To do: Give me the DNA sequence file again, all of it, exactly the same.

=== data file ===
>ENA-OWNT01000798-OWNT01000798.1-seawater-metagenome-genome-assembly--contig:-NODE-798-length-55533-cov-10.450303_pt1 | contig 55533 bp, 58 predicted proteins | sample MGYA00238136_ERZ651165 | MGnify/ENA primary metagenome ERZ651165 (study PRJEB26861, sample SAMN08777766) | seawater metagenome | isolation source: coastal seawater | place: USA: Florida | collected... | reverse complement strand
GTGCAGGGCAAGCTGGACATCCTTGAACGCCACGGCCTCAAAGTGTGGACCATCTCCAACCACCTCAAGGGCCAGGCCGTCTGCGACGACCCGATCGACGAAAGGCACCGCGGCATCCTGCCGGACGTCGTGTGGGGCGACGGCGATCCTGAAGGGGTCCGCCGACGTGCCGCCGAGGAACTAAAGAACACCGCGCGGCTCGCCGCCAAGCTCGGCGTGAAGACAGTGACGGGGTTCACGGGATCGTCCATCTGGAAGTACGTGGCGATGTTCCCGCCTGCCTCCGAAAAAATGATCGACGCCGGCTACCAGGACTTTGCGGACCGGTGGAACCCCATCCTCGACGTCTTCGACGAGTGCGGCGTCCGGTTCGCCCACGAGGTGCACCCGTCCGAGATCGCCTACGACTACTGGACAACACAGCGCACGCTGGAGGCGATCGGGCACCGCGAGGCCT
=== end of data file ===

>ENA-OWNT01000798-OWNT01000798.1-seawater-metagenome-genome-assembly--contig:-NODE-798-length-55533-cov-10.450303_pt1 | contig 55533 bp, 58 predicted proteins | sample MGYA00238136_ERZ651165 | MGnify/ENA primary metagenome ERZ651165 (study PRJEB26861, sample SAMN08777766) | seawater metagenome | isolation source: coastal seawater | place: USA: Florida | collected... | reverse complement strand
GTGCAGGGCAAGCTGGACATCCTTGAACGCCACGGCCTCAAAGTGTGGACCATCTCCAACCACCTCAAGGGCCAGGCCGTCTGCGACGACCCGATCGACGAAAGGCACCGCGGCATCCTGCCGGACGTCGTGTGGGGCGACGGCGATCCTGAAGGGGTCCGCCGACGTGCCGCCGAGGAACTAAAGAACACCGCGCGGCTCGCCGCCAAGCTCGGCGTGAAGACAGTGACGGGGTTCACGGGATCGTCCATCTGGAAGTACGTGGCGATGTTCCCGCCTGCCTCCGAAAAAATGATCGACGCCGGCTACCAGGACTTTGCGGACCGGTGGAACCCCATCCTCGACGTCTTCGACGAGTGCGGCGTCCGGTTCGCCCACGAGGTGCACCCGTCCGAGATCGCCTACGACTACTGGACAACACAGCGCACGCTGGAGGCGATCGGGCACCGCGAGGCCT